Now that we've discussed Windows 11 updates in detail, it's only fair to take a moment to look at its “predecessor,” Windows 10. While it's not the latest version of Microsoft's operating system, it remains widely used and deserves a mention.

Management of updates on Windows 10 is very similar to that on Windows 11. The update service is accessed via the section Update and security located in System Settings. The options available for managing updates are, essentially, the same as those discussed for Windows 11, including items to pause updates and configure active hours.

To fix issues with stuck updates on Windows 10, you may want to use the Windows Update troubleshooter, accessible via Control Panel > Troubleshoot > Fix Windows Update problems.

Finally, you may be interested in avoiding automatic operating system reboots. In this case, you can use the Local Group Policy Editor, as described for Windows 11. The procedure is almost identical and should only be considered if you are using a Pro version of Windows, as the Home version may not offer this functionality.

Local Group Policy Editor Windows 10

If you want to edit the system registry, you can do so by opening the Run with the Win+R key combination and typing “regedit”. From there, navigate to HKEY_LOCAL_MACHINE\SOFTWARE\Policies\Microsoft\Windows\WindowsUpdate\AU, creates a new DWORD (32-bit) value called NoAutoRebootWithLoggedOnUsers and set its value to 1. A system reboot may be required for the changes to take effect.

For more details, I refer you to my complete tutorial on how to update Windows 10.

Note: This information may vary between different versions of Windows 10, as the system is constantly evolving. But generally, by following these guidelines, you shouldn't have any difficulty.

Microsoft has announced that it will continue to provide support for at least one version of Windows 10 until October 14, 2025. If you want to keep up with the latest news, I suggest you check out my guide on how to download Windows 11.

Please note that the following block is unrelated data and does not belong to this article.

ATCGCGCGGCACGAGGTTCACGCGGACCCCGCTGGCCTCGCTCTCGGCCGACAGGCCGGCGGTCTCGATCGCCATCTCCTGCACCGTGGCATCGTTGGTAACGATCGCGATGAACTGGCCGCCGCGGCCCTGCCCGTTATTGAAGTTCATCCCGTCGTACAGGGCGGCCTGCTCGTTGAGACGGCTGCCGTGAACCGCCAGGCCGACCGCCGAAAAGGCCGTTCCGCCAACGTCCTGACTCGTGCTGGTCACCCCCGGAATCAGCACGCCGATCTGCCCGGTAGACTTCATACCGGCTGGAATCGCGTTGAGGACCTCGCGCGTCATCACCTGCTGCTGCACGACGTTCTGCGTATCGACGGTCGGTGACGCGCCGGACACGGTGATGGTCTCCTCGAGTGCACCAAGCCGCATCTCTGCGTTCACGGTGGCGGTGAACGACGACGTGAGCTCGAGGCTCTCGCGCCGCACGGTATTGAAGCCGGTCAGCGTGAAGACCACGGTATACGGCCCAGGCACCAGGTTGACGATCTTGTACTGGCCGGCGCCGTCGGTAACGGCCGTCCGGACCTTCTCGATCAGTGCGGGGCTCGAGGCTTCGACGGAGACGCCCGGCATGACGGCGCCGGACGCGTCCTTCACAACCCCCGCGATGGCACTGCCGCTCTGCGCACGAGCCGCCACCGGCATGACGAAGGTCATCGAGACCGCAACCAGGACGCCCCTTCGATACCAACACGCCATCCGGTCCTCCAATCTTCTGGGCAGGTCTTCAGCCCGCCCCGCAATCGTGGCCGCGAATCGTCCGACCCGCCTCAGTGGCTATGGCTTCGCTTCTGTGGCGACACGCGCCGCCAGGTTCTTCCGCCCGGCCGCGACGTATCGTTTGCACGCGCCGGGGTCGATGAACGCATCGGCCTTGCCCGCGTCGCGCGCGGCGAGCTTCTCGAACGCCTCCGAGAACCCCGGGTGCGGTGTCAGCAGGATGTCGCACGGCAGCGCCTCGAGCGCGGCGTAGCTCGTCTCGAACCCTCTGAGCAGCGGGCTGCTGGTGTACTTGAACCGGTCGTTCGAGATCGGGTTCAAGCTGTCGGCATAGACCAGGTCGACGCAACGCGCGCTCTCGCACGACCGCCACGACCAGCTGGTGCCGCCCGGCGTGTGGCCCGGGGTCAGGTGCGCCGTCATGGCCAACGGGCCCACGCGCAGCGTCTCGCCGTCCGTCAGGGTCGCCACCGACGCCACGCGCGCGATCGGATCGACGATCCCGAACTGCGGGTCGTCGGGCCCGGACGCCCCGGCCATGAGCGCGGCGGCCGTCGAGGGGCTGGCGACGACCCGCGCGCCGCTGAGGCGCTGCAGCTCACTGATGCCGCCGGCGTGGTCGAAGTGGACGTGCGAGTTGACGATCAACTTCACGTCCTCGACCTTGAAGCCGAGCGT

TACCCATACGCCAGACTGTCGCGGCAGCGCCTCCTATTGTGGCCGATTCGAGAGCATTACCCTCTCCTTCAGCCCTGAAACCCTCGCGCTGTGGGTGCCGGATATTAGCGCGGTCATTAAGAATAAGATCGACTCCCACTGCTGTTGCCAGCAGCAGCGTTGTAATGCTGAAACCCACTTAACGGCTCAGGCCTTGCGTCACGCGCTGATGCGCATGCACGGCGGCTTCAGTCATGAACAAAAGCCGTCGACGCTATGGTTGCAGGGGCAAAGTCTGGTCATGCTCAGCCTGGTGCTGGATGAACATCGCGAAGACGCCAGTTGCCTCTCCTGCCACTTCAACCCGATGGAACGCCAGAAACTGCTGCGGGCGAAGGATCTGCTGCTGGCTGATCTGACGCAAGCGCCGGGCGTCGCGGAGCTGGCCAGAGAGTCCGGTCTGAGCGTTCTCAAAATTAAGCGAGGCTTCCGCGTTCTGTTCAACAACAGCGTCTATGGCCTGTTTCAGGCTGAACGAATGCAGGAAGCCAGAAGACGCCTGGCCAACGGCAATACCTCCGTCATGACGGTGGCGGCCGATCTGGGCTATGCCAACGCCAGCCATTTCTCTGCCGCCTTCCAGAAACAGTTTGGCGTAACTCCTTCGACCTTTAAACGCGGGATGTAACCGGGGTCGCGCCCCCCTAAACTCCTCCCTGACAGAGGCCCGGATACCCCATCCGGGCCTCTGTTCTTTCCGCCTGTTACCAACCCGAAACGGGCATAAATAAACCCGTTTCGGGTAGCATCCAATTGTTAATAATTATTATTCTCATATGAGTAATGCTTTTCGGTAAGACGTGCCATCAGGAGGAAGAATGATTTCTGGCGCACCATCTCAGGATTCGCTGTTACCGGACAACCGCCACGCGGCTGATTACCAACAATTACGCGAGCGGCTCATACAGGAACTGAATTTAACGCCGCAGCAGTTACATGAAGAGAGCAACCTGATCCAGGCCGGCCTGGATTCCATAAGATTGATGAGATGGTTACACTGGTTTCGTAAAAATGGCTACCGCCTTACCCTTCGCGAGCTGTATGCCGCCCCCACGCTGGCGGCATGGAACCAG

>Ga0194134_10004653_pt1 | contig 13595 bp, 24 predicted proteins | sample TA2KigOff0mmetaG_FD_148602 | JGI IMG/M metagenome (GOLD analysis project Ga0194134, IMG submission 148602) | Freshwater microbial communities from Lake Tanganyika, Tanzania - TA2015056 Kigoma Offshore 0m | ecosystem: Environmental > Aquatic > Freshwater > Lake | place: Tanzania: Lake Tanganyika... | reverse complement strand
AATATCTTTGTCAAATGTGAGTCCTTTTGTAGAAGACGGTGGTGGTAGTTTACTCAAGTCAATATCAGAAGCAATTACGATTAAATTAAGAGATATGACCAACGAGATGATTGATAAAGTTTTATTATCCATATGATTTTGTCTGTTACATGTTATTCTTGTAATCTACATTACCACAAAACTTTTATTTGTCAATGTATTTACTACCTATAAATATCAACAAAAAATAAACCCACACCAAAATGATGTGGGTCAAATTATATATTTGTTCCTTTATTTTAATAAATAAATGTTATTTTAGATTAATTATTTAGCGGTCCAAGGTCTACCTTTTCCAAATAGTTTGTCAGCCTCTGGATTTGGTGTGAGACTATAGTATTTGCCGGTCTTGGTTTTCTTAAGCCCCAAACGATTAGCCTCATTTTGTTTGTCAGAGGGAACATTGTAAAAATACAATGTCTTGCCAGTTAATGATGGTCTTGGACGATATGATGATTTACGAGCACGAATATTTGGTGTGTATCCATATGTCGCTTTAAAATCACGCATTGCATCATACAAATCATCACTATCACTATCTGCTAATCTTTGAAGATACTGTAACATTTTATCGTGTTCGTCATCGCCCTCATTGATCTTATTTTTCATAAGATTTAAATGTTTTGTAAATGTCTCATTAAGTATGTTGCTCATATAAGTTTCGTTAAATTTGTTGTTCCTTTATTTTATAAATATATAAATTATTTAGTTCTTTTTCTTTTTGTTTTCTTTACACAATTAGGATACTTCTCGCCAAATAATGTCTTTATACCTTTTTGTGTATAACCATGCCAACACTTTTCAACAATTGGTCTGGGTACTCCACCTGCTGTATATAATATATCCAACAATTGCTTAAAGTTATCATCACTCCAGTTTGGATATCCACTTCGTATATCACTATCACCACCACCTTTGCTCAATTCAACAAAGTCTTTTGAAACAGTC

Windows 8.x, 7 and Vista updates

If you are wondering about updates for Windows 8.1, Windows 8, Windows 7 or even Windows Vista, please be advised that support for these operating systems has now ended. In short:

  • Windows 7: Support ended January 14, 2020
  • Windows 8: Support ended January 12, 2016
  • Windows 8.1: Support ended January 10, 2023
  • Windows Vista: Support ended April 11, 2017

That's why I recommend you upgrade to at least Windows 10 if possible to ensure the latest security and features.

Windows edition updates

Windows 11 edition updates

The major versions of Windows 11 are Home is Pro, each with its own characteristics. If you are a business user, it may be useful to switch from the Home version to the Pro version to access features such as Windows Information Protection.

Windows 11 Home Edition | Activation code for PC via email

Windows 11 Pro Edition | Activation code for PC via email

There is also the S mode, a more limited version of Windows that allows apps to be downloaded only from the Microsoft Store. If you wish to deactivate it, you can do so from Settings > System > Activation, following the instructions provided.

I hope this information is useful to you! If you have any further questions or concerns, feel free to ask.

For example, there is an Update Assistant specifically for Windows 11. This tool is available directly from Microsoft's official website and offers a guided walkthrough of the update process.

For a more in-depth understanding of this option, I highly recommend you check out my dedicated guide on how to make the switch from Windows 10 to Windows 11. In that tutorial, I detailed each step and also provided information on how to check your PC for compatibility with the latest version of Microsoft's operating system.

In summary, if you're planning on making the big version leap, the presence of these assistance tools makes the process significantly easier and more manageable. However, it is always a good practice to read the detailed guides to avoid any complications that may arise based on the specifications of your system.

Furthermore, it is prudent to check whether your current hardware and software configuration is compatible with the new version of Windows to avoid unpleasant surprises.

It is worth noting that the change from one “big release” to another is not always a simple upgrade: in some cases it could involve significant changes in both functionality and system requirements. Therefore, adequate preparation and awareness are key to a successful transition.

If you have specific concerns or questions, a targeted Google search may provide you with immediate answers, or you can always consult official Microsoft resources for the most up-to-date information.